Componize Glossary

This list of abbreviations and terms is compiled from terminology used in our product. Of course, you can help us make this glossary better by sending your requests for additional terms at docs@componize.com.

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Activiti workflow engine

Activiti is an open source workflow engine integrated to Alfresco. It is a light-weight workflow and Business Process Management Platform targeted at business people, developers and system admins. Its core is a solid BPMN 2 process engine for Java.

Alfresco Enterprise Content Management (ECM)

Alfresco is a software tool designed to help organizations share and collaborate. It is considered the open source counterpart to Microsoft Sharepoint. It has two flavors: one free, called Community and the other one paying called Enterprise. Componize supports both. Each version of Componize supports at least two versions of Alfresco.

Alfresco enables organizations in more than 180 countries to collaborate more effectively, improve business process efficiency and ensure information governance.

The company Alfresco Software was founded in 2005 by John Newton (co-founder of Documentum) and  John Powel (a former COO of Business Objects).

See more information on Alfresco website.

AMP (Alfresco Module Package)

Alfresco Module Packages, known as AMP files, are the recommended way of packaging Alfresco customizations and extensions for deployment. AMPs are Zip files that follow a specific layout and can be merged with the other WAR files such as alfresco.war or share.war using the Alfresco Module Management Tool (MMT), which is available as alfresco-mmt.jar in the bin directory of your Alfresco installation. Componize is packaged as AMPs.

Aspect

Aspects allow the addition of functionality to existing content types. Aspects use properties to enhance the content types. You can attach behaviors and workflows to aspects. Example of Componize-specific aspects: enables metadata and link management, XML validation…

Branch

A branch is a controlled environment for developping development safely, that is without impacting someone else’s content. A branch has a main goal, for example: a “release” branch; a “feature” branch; a “variant” branch; a “team” branch. A branch as a starting point – a tag; and an end point – a merge back or an archive. A repository should have multiple branches as they let the authoring team(s) develop and maintain parallel documentation sets. A branch can be merged back to the main documentation repository.

BPMN (Business Process Model and Notation)

A standard Business Process Model and Notation (BPMN) provides businesses with the capability of understanding their internal business procedures in a graphical notation and will give organizations the ability to communicate these procedures in a standard manner.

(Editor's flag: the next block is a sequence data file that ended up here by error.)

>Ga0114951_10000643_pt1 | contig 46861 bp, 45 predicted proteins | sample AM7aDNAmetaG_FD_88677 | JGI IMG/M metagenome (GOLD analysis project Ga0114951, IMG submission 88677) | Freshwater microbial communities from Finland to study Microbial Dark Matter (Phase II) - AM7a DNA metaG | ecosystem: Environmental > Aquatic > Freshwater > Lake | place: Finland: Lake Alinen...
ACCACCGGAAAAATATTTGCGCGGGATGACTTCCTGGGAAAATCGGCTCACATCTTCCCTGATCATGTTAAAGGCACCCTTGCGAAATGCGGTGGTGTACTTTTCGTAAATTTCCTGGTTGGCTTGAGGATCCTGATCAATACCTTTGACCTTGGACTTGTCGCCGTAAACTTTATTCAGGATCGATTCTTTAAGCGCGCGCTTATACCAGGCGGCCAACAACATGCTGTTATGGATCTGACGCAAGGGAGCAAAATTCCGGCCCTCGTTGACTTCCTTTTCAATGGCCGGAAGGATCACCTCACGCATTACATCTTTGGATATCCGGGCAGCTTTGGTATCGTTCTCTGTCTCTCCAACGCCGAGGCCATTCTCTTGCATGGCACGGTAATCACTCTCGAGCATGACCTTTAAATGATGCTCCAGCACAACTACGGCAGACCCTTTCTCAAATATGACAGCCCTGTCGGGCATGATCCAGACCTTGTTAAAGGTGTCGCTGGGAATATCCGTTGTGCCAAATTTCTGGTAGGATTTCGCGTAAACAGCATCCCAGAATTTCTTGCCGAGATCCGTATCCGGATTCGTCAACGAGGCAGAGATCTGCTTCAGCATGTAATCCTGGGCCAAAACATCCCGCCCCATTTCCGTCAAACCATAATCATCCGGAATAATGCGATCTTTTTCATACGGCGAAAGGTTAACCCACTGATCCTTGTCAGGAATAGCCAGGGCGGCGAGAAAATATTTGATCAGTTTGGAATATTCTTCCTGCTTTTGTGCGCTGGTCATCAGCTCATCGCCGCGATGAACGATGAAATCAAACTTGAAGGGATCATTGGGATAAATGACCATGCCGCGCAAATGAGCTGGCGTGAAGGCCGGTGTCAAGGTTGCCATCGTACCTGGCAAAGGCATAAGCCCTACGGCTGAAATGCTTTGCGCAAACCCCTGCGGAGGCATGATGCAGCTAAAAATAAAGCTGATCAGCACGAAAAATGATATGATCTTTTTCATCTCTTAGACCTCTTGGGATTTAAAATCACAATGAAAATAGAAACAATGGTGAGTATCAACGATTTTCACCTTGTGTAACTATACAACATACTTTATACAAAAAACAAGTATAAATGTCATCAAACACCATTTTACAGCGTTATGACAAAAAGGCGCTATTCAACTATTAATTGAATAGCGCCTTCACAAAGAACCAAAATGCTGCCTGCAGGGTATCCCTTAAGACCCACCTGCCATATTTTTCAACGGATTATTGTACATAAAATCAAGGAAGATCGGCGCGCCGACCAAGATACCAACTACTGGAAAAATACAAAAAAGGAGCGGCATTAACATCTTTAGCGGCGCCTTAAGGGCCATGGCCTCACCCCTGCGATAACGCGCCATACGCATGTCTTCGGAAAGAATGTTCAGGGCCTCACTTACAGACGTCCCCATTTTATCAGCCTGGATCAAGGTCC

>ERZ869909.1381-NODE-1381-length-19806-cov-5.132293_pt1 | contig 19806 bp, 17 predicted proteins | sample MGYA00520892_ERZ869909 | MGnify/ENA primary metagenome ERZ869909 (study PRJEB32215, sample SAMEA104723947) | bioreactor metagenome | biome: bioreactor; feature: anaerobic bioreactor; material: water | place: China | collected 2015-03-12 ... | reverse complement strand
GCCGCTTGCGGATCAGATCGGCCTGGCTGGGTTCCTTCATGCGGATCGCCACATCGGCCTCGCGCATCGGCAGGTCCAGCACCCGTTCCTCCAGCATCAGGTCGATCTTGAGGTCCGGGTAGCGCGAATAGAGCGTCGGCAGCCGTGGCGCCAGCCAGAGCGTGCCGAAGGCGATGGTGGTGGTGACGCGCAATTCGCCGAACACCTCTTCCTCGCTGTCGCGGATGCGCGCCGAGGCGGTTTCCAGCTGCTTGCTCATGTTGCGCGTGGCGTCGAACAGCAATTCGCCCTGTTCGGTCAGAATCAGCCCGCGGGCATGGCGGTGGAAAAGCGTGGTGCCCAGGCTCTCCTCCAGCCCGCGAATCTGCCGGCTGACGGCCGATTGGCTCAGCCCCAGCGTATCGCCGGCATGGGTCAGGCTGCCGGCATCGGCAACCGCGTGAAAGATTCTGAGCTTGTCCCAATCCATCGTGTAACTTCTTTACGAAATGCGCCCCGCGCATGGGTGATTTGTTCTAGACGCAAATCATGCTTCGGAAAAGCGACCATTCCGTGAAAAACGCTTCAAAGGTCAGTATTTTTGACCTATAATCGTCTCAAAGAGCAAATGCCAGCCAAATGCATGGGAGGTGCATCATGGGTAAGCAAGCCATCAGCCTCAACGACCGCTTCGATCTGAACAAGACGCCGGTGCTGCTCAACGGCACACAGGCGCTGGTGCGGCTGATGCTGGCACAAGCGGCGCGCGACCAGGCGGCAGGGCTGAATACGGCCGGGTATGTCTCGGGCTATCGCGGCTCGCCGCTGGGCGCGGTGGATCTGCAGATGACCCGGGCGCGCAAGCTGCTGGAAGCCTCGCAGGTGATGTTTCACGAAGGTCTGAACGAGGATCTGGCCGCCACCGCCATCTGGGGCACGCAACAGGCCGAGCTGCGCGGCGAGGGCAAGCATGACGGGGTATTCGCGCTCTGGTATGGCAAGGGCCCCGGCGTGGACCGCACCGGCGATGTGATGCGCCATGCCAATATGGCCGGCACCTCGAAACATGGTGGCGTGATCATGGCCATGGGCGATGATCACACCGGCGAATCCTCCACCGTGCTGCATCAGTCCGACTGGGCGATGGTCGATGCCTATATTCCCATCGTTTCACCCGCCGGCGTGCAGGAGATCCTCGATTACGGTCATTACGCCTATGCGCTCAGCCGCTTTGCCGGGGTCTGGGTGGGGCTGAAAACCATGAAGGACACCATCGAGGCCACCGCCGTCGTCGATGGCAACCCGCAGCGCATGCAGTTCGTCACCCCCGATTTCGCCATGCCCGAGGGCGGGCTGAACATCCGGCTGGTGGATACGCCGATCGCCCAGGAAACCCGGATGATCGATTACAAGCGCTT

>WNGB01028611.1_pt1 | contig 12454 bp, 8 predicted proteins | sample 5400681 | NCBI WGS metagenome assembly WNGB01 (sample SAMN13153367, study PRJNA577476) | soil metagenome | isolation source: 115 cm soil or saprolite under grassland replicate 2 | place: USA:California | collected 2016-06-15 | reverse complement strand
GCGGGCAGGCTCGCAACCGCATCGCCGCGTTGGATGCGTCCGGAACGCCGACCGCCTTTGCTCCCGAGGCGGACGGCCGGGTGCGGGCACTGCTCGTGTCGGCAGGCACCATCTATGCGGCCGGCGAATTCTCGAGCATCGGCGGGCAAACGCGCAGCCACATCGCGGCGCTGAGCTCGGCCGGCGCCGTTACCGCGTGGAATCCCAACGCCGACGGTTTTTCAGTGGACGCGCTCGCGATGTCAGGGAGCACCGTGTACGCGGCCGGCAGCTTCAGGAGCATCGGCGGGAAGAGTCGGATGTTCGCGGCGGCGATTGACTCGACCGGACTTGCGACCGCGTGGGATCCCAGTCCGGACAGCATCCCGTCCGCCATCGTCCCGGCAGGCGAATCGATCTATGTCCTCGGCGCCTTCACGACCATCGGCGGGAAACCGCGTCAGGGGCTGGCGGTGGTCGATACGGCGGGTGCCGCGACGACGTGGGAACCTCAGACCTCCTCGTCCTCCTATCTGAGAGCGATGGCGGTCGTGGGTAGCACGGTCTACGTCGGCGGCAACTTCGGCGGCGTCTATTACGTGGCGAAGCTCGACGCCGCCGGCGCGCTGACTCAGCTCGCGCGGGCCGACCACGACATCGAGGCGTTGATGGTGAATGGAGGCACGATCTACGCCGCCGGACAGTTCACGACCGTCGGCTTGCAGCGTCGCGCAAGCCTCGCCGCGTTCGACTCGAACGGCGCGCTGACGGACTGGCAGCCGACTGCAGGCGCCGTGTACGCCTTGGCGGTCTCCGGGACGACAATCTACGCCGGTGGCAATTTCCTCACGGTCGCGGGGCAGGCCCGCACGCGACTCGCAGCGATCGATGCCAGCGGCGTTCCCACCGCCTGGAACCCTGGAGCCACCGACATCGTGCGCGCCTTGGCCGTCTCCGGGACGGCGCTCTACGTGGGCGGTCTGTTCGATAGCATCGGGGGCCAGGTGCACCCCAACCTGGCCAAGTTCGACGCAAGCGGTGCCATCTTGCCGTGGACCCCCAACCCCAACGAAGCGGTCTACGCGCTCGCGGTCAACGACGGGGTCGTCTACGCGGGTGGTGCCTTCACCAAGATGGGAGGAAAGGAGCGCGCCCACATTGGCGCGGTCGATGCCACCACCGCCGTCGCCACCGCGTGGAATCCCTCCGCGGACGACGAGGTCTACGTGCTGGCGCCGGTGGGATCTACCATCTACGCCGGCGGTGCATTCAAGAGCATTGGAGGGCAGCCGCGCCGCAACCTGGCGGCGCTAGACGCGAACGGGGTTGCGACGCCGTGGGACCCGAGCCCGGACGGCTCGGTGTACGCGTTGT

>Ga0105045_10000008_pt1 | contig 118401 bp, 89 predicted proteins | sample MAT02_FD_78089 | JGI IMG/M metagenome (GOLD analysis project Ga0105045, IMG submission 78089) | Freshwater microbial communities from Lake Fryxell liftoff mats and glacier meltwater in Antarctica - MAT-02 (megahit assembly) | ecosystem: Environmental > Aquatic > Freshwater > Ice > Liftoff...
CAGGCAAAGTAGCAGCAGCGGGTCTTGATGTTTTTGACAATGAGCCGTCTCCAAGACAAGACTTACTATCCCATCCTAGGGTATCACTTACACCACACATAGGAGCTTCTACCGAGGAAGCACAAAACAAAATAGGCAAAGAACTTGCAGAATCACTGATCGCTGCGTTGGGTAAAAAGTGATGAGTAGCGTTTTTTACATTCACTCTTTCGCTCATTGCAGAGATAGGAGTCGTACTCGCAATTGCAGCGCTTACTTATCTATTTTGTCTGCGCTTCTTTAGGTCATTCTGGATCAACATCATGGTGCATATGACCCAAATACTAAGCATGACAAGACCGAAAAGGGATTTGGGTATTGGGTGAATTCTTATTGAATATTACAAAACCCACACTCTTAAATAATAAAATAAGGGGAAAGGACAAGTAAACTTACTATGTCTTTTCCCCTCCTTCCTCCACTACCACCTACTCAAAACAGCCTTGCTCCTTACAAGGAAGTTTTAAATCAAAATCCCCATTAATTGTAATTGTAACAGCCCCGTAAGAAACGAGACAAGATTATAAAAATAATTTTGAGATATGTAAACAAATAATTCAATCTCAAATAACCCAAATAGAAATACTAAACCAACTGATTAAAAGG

Furthermore, the graphical notation facilitates the understanding of the performance collaborations and business transactions between the organizations.
This ensures that businesses will understand themselves and participants in their business and will enable organizations to adjust to new internal and B2B business circumstances quickly.

See more information in the BPMN specifications.

Category (category)

Componize maps categories to the category elements in the DITA topics. Category values are pre-defined in the administration console, accessible only by administrators, and used by authors and templates. Tags could be compared to a taxonomy. You can search a category and all its subcategories. You can add several categories to your files and filter your content directly in the interface. You may have one category tree for document classification and one category tree to map your products.

CMS, CCMS and DITA CMS

CMS – content management system – is a denomination for any system that stores and manages content. For example, a Web content management system is a system dedicated to Web sites ; a LMS is a learning management system dedicated to e-learning. A CCMS is a system designed to manage components (or topics), usually XML, and tackle the specific challenges offered by topic-based documentation, such as the links between topics. A DITA (C)CMS is designed for the DITA architecture, and can handle the entire language specifications but also the reuse mechanisms, such as conref, keys, xref…

Check-out / Check-in

When editing content, you can check out a content item to prevent other users from overwriting your work. Checking out content locks the original file and creates a working copy that you work with.
When you complete edits on a checked out content item, you must check in the working copy to update the original. If you are not yet finished with the item, you can check in the content while keeping the item itself checked out. You can only check in a file that was previously checked out by you.